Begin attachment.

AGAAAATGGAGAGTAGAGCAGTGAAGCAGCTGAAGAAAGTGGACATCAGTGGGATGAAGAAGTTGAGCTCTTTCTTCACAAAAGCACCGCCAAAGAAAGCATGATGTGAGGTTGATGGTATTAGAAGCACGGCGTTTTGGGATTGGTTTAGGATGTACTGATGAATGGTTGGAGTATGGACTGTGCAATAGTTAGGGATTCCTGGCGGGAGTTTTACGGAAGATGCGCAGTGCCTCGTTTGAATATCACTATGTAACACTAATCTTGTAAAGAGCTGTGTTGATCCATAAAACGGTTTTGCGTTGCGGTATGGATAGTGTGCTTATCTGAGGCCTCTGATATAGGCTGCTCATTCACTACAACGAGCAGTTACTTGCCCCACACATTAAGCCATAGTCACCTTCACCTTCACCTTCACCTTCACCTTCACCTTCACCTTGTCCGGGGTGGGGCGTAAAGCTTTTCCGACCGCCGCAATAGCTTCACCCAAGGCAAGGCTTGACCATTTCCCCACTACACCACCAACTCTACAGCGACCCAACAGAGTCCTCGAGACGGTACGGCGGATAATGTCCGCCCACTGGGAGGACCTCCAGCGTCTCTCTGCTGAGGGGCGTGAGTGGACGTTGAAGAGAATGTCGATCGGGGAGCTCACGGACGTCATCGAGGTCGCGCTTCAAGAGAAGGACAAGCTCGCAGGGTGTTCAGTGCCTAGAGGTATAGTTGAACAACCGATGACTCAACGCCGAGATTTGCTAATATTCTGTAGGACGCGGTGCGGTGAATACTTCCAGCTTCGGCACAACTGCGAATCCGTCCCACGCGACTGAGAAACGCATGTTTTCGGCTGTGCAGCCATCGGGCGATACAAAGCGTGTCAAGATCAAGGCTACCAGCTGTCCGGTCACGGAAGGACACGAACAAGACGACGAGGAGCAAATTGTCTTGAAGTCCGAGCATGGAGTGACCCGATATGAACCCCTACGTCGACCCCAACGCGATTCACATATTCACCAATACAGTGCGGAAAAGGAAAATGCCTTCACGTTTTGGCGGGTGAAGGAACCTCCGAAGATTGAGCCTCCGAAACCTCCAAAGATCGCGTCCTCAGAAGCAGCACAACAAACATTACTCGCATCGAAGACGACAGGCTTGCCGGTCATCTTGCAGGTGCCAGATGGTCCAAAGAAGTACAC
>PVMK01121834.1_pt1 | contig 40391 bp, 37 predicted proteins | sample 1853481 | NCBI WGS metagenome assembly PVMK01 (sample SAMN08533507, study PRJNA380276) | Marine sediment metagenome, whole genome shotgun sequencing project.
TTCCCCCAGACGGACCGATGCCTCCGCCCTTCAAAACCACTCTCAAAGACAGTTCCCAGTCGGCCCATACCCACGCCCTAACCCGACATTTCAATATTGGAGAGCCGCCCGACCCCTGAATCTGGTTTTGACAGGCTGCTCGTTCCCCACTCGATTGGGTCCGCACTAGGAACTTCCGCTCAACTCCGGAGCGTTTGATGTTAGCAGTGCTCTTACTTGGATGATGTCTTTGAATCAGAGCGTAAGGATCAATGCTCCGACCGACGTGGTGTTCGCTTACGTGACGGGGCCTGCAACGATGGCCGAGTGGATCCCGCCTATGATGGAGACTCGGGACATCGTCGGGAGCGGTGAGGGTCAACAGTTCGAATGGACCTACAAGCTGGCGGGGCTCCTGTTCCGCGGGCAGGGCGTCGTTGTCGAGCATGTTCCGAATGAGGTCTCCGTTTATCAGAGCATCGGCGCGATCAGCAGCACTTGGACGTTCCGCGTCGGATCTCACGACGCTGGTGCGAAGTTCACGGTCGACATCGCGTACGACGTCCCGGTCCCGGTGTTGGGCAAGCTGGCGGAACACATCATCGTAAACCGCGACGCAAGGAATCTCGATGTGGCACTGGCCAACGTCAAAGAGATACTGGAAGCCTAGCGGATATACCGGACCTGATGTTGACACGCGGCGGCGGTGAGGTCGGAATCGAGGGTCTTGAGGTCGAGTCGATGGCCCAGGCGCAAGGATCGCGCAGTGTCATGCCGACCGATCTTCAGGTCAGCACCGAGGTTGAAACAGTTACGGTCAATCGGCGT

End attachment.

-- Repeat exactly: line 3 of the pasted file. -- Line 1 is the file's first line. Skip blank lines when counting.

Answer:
TTCCCCCAGACGGACCGATGCCTCCGCCCTTCAAAACCACTCTCAAAGACAGTTCCCAGTCGGCCCATACCCACGCCCTAACCCGACATTTCAATATTGGAGAGCCGCCCGACCCCTGAATCTGGTTTTGACAGGCTGCTCGTTCCCCACTCGATTGGGTCCGCACTAGGAACTTCCGCTCAACTCCGGAGCGTTTGATGTTAGCAGTGCTCTTACTTGGATGATGTCTTTGAATCAGAGCGTAAGGATCAATGCTCCGACCGACGTGGTGTTCGCTTACGTGACGGGGCCTGCAACGATGGCCGAGTGGATCCCGCCTATGATGGAGACTCGGGACATCGTCGGGAGCGGTGAGGGTCAACAGTTCGAATGGACCTACAAGCTGGCGGGGCTCCTGTTCCGCGGGCAGGGCGTCGTTGTCGAGCATGTTCCGAATGAGGTCTCCGTTTATCAGAGCATCGGCGCGATCAGCAGCACTTGGACGTTCCGCGTCGGATCTCACGACGCTGGTGCGAAGTTCACGGTCGACATCGCGTACGACGTCCCGGTCCCGGTGTTGGGCAAGCTGGCGGAACACATCATCGTAAACCGCGACGCAAGGAATCTCGATGTGGCACTGGCCAACGTCAAAGAGATACTGGAAGCCTAGCGGATATACCGGACCTGATGTTGACACGCGGCGGCGGTGAGGTCGGAATCGAGGGTCTTGAGGTCGAGTCGATGGCCCAGGCGCAAGGATCGCGCAGTGTCATGCCGACCGATCTTCAGGTCAGCACCGAGGTTGAAACAGTTACGGTCAATCGGCGT